Grants make up a significant percentage of many nonprofit budgets. Government grants can be an excellent and reliable source of income, but the application process can be time-consuming. There are several different types of government grants. Each type has different eligibility requirements and responsibilities.
This article will explain the benefits of getting a government grant, where to find them, and the criteria required for each.
- Benefits of government grants for nonprofits
- Eligibility criteria
- Where to find government grant opportunities
- Choosing the right grant program for your nonprofit
- 4 tips to help ensure government funding for your nonprofit
Benefits of Government Grants for Nonprofits
Government grant funding comes with a lot of credibility with donors and other financial partners. Donors look for organizations that have already received this funding. While many donors don’t know the ins and outs of the application process, a government grant instills a lot of respect and trust.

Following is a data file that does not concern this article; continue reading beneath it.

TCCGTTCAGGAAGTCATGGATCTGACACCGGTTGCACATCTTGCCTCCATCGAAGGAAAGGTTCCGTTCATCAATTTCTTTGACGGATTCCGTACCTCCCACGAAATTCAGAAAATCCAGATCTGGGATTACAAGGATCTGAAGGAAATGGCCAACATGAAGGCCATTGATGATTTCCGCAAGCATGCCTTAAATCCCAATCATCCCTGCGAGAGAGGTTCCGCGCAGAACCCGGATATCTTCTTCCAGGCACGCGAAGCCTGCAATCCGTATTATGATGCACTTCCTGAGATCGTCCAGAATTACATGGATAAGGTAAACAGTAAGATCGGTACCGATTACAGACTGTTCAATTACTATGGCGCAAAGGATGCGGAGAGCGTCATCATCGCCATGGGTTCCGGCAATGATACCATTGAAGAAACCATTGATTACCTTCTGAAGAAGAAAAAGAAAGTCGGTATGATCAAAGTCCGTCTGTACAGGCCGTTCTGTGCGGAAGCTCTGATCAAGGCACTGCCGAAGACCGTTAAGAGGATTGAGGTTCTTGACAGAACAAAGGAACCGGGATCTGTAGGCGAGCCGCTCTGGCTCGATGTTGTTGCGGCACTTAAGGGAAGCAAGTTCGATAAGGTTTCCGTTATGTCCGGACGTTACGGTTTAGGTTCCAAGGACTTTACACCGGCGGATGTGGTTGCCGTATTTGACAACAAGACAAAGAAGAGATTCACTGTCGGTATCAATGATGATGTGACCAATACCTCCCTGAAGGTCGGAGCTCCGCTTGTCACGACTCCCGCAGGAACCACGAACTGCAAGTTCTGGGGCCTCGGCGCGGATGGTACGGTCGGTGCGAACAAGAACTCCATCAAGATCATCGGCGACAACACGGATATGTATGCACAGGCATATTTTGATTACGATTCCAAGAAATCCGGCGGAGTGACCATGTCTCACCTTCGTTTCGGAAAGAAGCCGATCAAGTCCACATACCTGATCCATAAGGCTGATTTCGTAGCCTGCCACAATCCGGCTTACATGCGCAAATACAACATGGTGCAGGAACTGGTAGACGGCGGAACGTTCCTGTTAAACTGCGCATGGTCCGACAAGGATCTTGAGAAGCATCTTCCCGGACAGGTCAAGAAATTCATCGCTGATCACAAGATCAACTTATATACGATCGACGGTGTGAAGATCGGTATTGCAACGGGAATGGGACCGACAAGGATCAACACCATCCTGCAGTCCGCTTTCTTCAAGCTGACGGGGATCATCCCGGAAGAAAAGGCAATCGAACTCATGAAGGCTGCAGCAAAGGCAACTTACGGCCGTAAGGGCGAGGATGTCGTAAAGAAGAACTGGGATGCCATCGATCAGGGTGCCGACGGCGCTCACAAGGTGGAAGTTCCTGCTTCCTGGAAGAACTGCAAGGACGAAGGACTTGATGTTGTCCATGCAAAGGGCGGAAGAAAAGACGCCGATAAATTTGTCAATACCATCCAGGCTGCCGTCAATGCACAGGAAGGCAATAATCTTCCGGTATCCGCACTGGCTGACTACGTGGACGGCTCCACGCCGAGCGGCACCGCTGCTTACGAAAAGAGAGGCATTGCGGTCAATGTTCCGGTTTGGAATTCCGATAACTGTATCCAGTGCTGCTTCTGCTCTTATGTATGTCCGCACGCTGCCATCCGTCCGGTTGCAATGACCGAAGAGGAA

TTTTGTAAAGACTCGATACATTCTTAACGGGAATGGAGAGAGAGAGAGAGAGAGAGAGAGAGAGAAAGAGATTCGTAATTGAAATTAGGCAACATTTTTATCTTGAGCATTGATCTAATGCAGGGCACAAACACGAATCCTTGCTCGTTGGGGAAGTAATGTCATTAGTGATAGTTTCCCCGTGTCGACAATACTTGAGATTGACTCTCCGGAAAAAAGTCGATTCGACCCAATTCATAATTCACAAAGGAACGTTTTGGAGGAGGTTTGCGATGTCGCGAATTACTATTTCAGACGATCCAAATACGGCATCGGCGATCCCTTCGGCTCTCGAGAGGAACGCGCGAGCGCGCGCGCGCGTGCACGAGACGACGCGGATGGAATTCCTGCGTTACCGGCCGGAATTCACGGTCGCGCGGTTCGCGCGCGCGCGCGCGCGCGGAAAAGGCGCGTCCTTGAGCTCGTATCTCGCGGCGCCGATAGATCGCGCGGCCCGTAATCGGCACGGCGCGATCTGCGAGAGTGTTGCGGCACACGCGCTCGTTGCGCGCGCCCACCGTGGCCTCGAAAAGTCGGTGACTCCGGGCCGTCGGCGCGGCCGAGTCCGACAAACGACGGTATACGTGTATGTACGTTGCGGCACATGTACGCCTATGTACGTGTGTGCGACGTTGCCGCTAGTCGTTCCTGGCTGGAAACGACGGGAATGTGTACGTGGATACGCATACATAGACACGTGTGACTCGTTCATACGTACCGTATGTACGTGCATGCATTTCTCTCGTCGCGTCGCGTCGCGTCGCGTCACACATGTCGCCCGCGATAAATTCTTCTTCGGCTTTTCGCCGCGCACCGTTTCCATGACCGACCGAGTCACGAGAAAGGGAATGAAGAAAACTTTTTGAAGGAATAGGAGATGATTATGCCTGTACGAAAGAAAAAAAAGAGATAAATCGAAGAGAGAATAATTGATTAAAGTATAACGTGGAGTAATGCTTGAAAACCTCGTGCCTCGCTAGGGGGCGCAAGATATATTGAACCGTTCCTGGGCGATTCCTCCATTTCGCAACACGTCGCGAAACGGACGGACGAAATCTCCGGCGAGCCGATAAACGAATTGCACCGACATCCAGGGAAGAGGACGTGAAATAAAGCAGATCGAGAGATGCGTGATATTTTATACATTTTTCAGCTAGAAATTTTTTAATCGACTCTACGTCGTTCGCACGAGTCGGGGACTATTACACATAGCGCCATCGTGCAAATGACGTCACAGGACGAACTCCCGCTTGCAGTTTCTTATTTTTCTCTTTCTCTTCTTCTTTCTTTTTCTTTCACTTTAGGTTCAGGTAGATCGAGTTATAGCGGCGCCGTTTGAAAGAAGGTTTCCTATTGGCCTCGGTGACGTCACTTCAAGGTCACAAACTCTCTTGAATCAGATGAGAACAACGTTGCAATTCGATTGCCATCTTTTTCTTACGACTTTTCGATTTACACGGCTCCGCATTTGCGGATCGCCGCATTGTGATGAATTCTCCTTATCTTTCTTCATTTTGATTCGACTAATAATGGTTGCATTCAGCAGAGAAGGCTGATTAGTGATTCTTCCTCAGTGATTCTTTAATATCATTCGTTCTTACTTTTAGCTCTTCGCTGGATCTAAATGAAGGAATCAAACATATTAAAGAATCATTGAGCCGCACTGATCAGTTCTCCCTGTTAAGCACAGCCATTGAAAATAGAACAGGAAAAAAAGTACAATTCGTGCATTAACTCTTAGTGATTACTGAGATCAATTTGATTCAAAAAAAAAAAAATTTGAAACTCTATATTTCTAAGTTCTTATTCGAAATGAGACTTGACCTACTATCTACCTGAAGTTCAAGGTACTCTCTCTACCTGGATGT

For this same reason, nonprofits should list each grant the organization receives on their website to make it easy for donors to find.
2. No debt
Government grants are the best option for nonprofits because you don’t have to repay the grant. With government grants, nonprofits will receive funds to pay for equipment, staff, building and maintenance, and other operational or program costs.
3. Widely available
Another benefit to government grant funding is how widely available they are. Nonprofits can search for larger federal grants worth hundreds of thousands of dollars to millions of dollars or look for local government grants that may help fund a smaller project or piece of equipment for a few hundred or thousand dollars.